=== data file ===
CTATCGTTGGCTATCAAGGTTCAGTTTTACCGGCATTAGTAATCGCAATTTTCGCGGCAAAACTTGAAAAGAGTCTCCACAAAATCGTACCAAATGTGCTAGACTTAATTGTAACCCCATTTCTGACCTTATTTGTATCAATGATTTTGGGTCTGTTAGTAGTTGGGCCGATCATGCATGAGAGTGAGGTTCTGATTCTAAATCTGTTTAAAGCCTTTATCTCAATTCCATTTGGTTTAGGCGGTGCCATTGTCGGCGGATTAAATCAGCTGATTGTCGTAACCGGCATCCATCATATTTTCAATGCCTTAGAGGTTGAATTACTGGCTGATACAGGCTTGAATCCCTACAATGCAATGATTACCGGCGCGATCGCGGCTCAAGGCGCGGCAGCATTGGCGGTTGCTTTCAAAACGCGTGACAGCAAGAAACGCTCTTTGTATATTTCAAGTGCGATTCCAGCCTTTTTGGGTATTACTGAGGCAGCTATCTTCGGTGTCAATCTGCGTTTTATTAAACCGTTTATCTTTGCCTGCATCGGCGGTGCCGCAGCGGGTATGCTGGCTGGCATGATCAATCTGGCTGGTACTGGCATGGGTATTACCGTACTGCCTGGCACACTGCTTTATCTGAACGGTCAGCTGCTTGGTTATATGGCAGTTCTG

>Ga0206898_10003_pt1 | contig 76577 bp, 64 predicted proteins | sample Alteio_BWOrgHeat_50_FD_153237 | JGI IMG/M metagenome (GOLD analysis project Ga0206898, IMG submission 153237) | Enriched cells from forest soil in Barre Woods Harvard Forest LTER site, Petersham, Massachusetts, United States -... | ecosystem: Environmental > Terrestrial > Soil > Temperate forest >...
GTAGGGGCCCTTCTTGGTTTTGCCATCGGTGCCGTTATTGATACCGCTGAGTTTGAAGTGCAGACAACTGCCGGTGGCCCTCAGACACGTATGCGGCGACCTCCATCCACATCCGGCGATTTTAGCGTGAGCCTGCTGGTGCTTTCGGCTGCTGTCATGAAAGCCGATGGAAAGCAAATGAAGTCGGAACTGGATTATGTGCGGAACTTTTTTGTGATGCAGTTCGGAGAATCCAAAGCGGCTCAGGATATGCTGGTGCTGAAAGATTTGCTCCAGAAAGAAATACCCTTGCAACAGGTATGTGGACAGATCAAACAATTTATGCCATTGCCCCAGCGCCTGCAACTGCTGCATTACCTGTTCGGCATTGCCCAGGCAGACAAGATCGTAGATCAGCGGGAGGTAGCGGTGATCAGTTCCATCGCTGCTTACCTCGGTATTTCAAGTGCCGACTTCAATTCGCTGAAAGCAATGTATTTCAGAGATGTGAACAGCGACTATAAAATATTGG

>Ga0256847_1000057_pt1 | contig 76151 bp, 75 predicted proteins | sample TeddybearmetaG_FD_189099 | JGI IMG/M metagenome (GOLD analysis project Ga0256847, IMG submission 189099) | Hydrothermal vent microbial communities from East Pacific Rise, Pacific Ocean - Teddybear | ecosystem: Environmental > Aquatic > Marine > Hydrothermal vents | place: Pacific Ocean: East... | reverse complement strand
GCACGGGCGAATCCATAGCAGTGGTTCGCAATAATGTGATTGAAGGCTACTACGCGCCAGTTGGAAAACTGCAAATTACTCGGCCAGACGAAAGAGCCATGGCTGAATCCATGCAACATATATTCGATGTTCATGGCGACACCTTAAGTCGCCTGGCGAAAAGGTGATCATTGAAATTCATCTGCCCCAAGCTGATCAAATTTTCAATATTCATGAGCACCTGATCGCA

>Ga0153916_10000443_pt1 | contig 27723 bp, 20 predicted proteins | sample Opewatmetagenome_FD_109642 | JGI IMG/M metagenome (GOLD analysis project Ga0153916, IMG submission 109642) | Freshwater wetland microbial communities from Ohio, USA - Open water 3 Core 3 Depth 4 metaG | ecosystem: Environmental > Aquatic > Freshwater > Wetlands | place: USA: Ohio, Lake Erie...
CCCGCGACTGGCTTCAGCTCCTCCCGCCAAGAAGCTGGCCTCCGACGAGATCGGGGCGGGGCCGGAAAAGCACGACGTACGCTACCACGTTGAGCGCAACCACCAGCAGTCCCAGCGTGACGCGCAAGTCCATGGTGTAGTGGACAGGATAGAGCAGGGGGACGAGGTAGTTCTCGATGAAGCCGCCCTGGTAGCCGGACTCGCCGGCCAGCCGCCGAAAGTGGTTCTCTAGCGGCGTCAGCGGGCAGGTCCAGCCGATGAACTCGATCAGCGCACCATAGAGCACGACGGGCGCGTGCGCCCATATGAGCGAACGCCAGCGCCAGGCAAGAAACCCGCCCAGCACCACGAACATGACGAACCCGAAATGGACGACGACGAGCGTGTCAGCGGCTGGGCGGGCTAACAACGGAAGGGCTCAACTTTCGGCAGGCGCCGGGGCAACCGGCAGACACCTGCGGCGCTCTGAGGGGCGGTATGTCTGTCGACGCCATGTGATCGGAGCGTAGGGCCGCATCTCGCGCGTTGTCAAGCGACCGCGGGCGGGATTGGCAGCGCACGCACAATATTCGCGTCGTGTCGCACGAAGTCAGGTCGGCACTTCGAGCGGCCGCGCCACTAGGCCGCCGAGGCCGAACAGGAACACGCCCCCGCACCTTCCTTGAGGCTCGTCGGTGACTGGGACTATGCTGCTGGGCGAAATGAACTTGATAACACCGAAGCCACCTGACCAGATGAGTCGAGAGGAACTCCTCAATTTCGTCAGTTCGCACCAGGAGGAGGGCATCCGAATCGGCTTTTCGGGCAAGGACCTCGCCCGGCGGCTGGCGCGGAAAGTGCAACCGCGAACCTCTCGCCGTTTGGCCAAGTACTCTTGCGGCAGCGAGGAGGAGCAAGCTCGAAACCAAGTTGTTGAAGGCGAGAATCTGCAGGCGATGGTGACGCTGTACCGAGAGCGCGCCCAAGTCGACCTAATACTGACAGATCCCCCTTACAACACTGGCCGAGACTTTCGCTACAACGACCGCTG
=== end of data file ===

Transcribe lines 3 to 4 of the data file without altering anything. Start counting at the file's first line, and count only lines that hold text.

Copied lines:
GTAGGGGCCCTTCTTGGTTTTGCCATCGGTGCCGTTATTGATACCGCTGAGTTTGAAGTGCAGACAACTGCCGGTGGCCCTCAGACACGTATGCGGCGACCTCCATCCACATCCGGCGATTTTAGCGTGAGCCTGCTGGTGCTTTCGGCTGCTGTCATGAAAGCCGATGGAAAGCAAATGAAGTCGGAACTGGATTATGTGCGGAACTTTTTTGTGATGCAGTTCGGAGAATCCAAAGCGGCTCAGGATATGCTGGTGCTGAAAGATTTGCTCCAGAAAGAAATACCCTTGCAACAGGTATGTGGACAGATCAAACAATTTATGCCATTGCCCCAGCGCCTGCAACTGCTGCATTACCTGTTCGGCATTGCCCAGGCAGACAAGATCGTAGATCAGCGGGAGGTAGCGGTGATCAGTTCCATCGCTGCTTACCTCGGTATTTCAAGTGCCGACTTCAATTCGCTGAAAGCAATGTATTTCAGAGATGTGAACAGCGACTATAAAATATTGG

>Ga0256847_1000057_pt1 | contig 76151 bp, 75 predicted proteins | sample TeddybearmetaG_FD_189099 | JGI IMG/M metagenome (GOLD analysis project Ga0256847, IMG submission 189099) | Hydrothermal vent microbial communities from East Pacific Rise, Pacific Ocean - Teddybear | ecosystem: Environmental > Aquatic > Marine > Hydrothermal vents | place: Pacific Ocean: East... | reverse complement strand